Simulated

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Status: Finished  |  Genre: Flash Fiction  |  House: The Imaginarium


An advanced simulator is brought online, along with an automaton to interact with it. Written for the sentence challenge for The Imaginarium House.

Submitted: February 26, 2018

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Submitted: February 26, 2018

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“Just be aware that you are being watched.”

Andrew turned toward the small camera in the corner of the control room and gave a thumbs up at the small blinking light before turning back toward the six monitors in front of him. He glanced at a few status indicators and saw that the system was healthy and ready for launch.

“In a few moments,” came the same voice over the intercom, “the system will go live and we will be able to witness the launch of the most advanced non-virtual simulator ever created.” Andrew rolled his eyes, making sure his face was turned away from the camera. Michael was your typical CEO, bragging about their state-of-the-art technology to the company’s shareholders in the adjacent room. Though even Andrew had to admit that this technology was revolutionary.

“Are we ready, Andrew?” Michael’s voice said.

Andrew gave the camera another thumbs up.

“Then you may begin.”

Andrew flipped a switch and a console dialog popped up on one of his monitors. With a number of keystrokes, he typed out a line of code and, after a moment’s hesitation, tapped the enter key. Four of the six monitors, which had been black up to that point, blinked into life, showing several angles of the simulation environment, along with various stats about its current state. At that moment, the simulator was configured as a bedroom. Clothes littered the floor, books lay strewn across the unmade bed, light filtered in through the blinds covering the window. At the desk there sat a boy, no older than sixteen years old, hunched over his computer, motionless. If Andrew hadn’t known better, it would be impossible to distinguish this from an actual bedroom.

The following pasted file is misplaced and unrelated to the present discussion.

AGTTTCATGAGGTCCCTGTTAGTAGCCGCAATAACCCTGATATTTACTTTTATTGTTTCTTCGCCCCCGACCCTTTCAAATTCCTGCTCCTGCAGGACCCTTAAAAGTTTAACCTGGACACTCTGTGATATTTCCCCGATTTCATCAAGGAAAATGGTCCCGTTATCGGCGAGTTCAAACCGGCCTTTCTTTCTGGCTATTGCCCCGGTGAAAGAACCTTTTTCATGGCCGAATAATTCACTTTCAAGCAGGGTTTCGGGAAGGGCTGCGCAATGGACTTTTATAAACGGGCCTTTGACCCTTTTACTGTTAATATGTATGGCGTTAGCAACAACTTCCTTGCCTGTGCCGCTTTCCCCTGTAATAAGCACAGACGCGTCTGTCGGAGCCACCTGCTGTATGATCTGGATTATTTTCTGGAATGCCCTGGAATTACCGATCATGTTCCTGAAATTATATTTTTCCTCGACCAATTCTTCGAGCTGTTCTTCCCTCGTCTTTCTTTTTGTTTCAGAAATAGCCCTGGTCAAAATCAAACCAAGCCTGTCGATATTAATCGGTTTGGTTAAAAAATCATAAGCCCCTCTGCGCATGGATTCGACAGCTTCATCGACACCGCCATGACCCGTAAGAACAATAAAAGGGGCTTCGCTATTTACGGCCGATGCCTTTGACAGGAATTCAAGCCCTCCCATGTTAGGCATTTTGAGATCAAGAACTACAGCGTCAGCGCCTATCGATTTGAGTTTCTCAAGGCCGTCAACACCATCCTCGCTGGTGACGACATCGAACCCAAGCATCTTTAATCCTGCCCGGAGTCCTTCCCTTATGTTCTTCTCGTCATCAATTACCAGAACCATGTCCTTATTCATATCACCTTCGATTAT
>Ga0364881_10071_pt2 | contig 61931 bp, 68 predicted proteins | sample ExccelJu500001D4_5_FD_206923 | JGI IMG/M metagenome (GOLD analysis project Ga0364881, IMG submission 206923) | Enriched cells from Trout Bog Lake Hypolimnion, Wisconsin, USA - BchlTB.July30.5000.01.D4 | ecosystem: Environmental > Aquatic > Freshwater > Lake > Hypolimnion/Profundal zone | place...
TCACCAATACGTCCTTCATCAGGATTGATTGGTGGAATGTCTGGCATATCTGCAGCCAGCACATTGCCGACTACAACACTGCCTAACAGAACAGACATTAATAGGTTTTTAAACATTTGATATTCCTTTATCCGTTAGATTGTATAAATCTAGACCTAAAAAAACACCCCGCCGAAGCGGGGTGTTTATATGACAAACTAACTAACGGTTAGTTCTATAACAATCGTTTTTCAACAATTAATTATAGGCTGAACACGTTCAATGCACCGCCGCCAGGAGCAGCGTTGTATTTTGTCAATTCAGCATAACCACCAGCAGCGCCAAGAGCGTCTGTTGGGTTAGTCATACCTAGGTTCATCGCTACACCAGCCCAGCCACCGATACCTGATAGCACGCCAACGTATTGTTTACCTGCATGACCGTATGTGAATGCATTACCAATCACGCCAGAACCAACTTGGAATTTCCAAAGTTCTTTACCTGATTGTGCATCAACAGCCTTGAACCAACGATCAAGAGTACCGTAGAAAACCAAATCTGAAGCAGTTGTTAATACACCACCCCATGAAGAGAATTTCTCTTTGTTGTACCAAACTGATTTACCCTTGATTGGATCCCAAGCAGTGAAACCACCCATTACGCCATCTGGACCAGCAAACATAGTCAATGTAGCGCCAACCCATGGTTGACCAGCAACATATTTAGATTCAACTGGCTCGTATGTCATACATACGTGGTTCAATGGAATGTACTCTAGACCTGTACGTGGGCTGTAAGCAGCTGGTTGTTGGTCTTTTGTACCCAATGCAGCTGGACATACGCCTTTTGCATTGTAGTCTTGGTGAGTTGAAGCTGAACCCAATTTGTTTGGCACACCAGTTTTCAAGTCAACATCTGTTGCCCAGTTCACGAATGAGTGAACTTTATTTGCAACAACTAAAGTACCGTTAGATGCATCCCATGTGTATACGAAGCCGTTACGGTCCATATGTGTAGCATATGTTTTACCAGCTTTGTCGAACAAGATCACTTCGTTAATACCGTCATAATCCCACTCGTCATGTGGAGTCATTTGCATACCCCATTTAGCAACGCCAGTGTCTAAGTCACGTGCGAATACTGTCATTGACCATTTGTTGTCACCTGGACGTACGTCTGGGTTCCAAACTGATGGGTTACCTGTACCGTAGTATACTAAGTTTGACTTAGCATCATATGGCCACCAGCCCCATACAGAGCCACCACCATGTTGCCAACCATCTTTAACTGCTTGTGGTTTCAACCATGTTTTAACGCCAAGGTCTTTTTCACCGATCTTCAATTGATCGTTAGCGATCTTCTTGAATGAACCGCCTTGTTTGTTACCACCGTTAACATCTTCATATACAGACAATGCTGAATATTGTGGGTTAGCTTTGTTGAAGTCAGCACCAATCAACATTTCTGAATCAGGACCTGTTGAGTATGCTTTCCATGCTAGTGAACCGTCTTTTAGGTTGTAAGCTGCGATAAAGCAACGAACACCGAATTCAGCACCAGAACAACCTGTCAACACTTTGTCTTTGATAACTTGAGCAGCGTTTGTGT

“Everything within this simulation is crafted on the fly by a super computer that we built and programmed in-house,” Michael explained to the shareholders. “Using a patented process, we are able to create virtually any environment using synthetic material. The benefits of this are, as you can imagine, limitless.” He then went into a long list of uses, from battle simulations to research to training. “But this environment,” he said, “is the least of our developments.”

Taking his cue, Andrew flipped another switch and typed another command. He pressed enter, and the boy came to life. He looked up at his computer, on which there seemed to be a word document open. He rubbed his eyes and began typing. 

“As you can see, we have developed a completely independent automaton, which is capable of interacting with the simulated environment as if it were an actual human being. And as the simulation is able to create new environments on the fly, the automaton need never wait to, say, leave the room you see here.” The boy stopped typing and looked at his hands poised over the keyboard, clearly thinking. “Using advanced algorithms and predictive simulations, we were able to create an entire life for this robot, whom we have dubbed Adam. Before we began this demonstration, we uploaded memories of an entire life into Adam’s internal memory. These memories have been synchronized with the environment simulator, so everything Adam thinks it remembers about the world is reflected in the simulation around it.”

There was a pause in Michael’s speech, during which time Adam continued to type. 

“Adam will, from this point forward,” Michael continued, “act on its own, with no input from our computers. It will act and react, as humans do, according to the situations we provide for it, and the way it acts will be determined by the memories that we have created for it. I’m sure that you can all see the benefits of this. We will be able to observe how traumatic memories affect decision making later in life. We will be able to see the root causes of things such as drug addiction, mental health issues, even how people become serial killers. The advances in psychology will be invaluable. In addition, we will be able to test the limits of human endurance in an ethical way.”

Andrew watched as Adam leaned back in his chair, pinching the bridge of his nose. He smiled as he watched Adam struggle with whatever report he was writing. Andrew knew that feeling of frustration. He had experienced it on multiple occasions while working on this unprecedented project. 

“What makes Adam so valuable is the fact that it doesn’t realize that it is an automaton, does not know that it is living inside of a simulation. This means that its actions are not affected by its own self-awareness.”

Andrew’s smile slowly drifted into a frown. He stared more intently at Adam as he did his homework, completely unaware that he was being watched. With a sense of unease, Andrew slowly looked down at his hands, poised over his keyboard, thinking.


© Copyright 2018 J. R. Merrick. All rights reserved.

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